Header Image

Messing about on the river

Gateway to the world yet ignored landscape, the historical and cultural significance of the Thames Estuary is being celebrated in a festival

Maunsell Sea Forts, built in the Second World War to defend the Thames Estuary.
Maunsell Sea Forts, built in the Second World War to defend the Thames Estuary. · Credit: Simon Foster

The Thames Estuary is one of the great ignored landscapes of our time, according to organiser of Estuary 2016, an inaugural arts festival opening this weekend as a celebration of the area and its bordering Essex and Kent communities.

‘It’s hard not to fall in love with it when you visit. People honestly don’t understand how beautiful it is out there,’ says Colette Bailey, artistic director of festival organiser Metal.

The arts organization instigated the biennial festival after working on projects in the area for 10 years, and realising how little known the Estuary was despite what Bailey terms its ‘layers and layers of historical and cultural significance for the country’.

‘It’s largely overlooked and its importance almost dismissed. We felt it deserved a closer look,’ she said. ‘It’s an industrial/logistical heartland but also has an amazing heritage and wildness.’

The festival will explore the Estuary’s ‘edgeland’ quality and its particular focus as a point of departure and embarkation – around one million Brits left for new lives in Australia from Tilbury Cruise Terminal, where the Windrush also arrived from the Caribbean in 1948. These days, some 90% of container ships to the country pass through the Estuary.

‘It’s been a major gateway that connects us to the rest of the world and the rest of the world to us through trade, migration and leisure,’ says Bailey.

  • Wish You Were Here, an exhibition of ten artist-designed beach-huts at Southend Pier.
    Wish You Were Here, an exhibition of ten artist-designed beach-huts at Southend Pier. · Credit: Simon Foster
  • Tilbury Cruise Terminal, 1930s venue of Estuary 2016’s Points of Departure exhibition.
    Tilbury Cruise Terminal, 1930s venue of Estuary 2016’s Points of Departure exhibition.
  • Coalhouse Fort, C19th artillery fort and venue of the festival’s Fort Film Night.
    Coalhouse Fort, C19th artillery fort and venue of the festival’s Fort Film Night.
  • LV21 lightship. Built in 1963, the vessel is now an arts venue and is part of Estuary 2016.
    LV21 lightship. Built in 1963, the vessel is now an arts venue and is part of Estuary 2016. · Credit: Gary Weston.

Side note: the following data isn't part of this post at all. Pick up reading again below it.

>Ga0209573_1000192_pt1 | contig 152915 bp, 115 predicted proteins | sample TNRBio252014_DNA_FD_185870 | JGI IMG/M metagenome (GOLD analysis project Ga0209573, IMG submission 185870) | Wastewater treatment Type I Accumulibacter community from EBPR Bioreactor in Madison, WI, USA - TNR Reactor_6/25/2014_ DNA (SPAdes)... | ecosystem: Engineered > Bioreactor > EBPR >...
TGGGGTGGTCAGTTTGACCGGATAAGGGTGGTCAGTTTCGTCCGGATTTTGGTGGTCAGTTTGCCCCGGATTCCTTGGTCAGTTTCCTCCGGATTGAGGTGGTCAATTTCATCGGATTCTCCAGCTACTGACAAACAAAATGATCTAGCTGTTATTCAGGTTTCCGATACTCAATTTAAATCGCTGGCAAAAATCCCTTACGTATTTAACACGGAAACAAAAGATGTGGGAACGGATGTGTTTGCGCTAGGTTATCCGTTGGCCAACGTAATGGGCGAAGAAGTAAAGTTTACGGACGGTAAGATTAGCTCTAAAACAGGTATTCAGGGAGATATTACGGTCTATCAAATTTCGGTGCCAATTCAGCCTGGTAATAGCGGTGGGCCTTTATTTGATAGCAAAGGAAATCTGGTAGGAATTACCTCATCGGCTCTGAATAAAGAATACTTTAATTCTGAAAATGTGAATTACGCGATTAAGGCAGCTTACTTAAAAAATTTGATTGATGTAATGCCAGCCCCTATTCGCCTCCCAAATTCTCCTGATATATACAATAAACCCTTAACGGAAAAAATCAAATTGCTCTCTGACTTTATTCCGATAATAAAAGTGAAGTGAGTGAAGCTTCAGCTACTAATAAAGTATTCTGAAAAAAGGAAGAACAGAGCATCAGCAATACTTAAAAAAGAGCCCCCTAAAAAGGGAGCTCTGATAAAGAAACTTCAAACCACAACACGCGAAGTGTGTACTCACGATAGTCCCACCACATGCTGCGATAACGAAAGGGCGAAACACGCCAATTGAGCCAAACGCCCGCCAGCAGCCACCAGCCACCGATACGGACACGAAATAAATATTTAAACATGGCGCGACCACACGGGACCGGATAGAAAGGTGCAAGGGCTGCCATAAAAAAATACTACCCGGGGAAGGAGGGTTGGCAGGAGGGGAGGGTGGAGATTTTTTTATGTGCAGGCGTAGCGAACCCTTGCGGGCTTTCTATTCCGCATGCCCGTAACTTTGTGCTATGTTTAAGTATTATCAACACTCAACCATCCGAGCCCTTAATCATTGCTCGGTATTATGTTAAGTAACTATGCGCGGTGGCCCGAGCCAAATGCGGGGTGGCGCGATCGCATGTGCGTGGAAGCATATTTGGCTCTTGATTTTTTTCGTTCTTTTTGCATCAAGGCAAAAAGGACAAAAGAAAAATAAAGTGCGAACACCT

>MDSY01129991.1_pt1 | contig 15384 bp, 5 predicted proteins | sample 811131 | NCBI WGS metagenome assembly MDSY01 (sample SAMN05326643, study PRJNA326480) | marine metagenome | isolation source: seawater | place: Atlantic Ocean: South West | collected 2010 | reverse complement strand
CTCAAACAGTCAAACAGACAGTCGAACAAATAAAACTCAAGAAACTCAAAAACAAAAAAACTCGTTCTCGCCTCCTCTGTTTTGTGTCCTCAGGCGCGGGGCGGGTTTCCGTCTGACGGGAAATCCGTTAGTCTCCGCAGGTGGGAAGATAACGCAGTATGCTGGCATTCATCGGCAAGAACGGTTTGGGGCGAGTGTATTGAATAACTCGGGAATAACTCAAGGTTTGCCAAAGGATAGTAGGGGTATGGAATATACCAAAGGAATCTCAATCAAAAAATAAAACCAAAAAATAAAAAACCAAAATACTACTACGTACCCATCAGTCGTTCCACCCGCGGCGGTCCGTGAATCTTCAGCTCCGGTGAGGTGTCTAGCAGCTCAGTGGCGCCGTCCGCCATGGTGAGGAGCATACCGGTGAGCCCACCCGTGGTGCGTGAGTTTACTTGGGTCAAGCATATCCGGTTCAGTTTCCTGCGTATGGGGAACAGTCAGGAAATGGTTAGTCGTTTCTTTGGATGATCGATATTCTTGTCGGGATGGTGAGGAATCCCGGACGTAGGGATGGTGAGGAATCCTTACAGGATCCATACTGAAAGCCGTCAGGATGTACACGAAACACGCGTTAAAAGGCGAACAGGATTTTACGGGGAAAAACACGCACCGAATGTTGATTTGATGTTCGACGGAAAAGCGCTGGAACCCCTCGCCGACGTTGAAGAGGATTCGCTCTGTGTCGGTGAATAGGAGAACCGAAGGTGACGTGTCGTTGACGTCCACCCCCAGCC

• Estuary view.
    Estuary view. · Credit: Simon Foster

The arts programme includes the Points of Departure exhibition of work by 28 contemporary artists in the Art Deco, grade II * listed Tilbury Cruise Terminal and a number of other waterborne and riverside venues. This includes new work created in response to the Estuary landscape and its themes of arrival, departure, migration and connection. Artists include Andrew Cross, Jem Cohen and Chloe Dewe Mathews, whose Thames Log is a photographic record of her five year journey of encounters and happenings along the river.

Southend Pier – the longest pleasure pier in the world – is another venue, hosting Wish You Were Here, a collection of 10 artist-designed beach huts, each containing a mini-exhibition. 

  • Estuary beach huts.
    Estuary beach huts. · Credit: Simon Foster
  • Estuary view. The festival will explore the area’s past and present as a place of departure and arrival.
    Estuary view. The festival will explore the area’s past and present as a place of departure and arrival. · Credit: Simon Foster.
  • Estuary glamour. The festival includes a look at both the nostalgic past and present of the leisure and fun of the Estuary waterside.
    Estuary glamour. The festival includes a look at both the nostalgic past and present of the leisure and fun of the Estuary waterside.
  • Image from Chloe Dewe Mathews’ Thames Log, part of Points of Departure exhibition.
    Image from Chloe Dewe Mathews’ Thames Log, part of Points of Departure exhibition.

As well as the Shorelines literature and Sound of the Thames Delta music festival, the event includes tours of usually off-limits areas such as the Port of Tilbury and the Port of London Authority’s Port Control Centre.

There will also be a pop-up Museum of the Estuary in the cliffs at Southend-on-Sea, appropriately housed in an artist-designed modified shipping container. Metal hopes the festival’s contemporary programme exploring the area’s history and future will help build support for a permanent museum, which is at the concept stage.

Estuary 2016, 17 September – 2 October, various venues along the Essex and Kent shorelines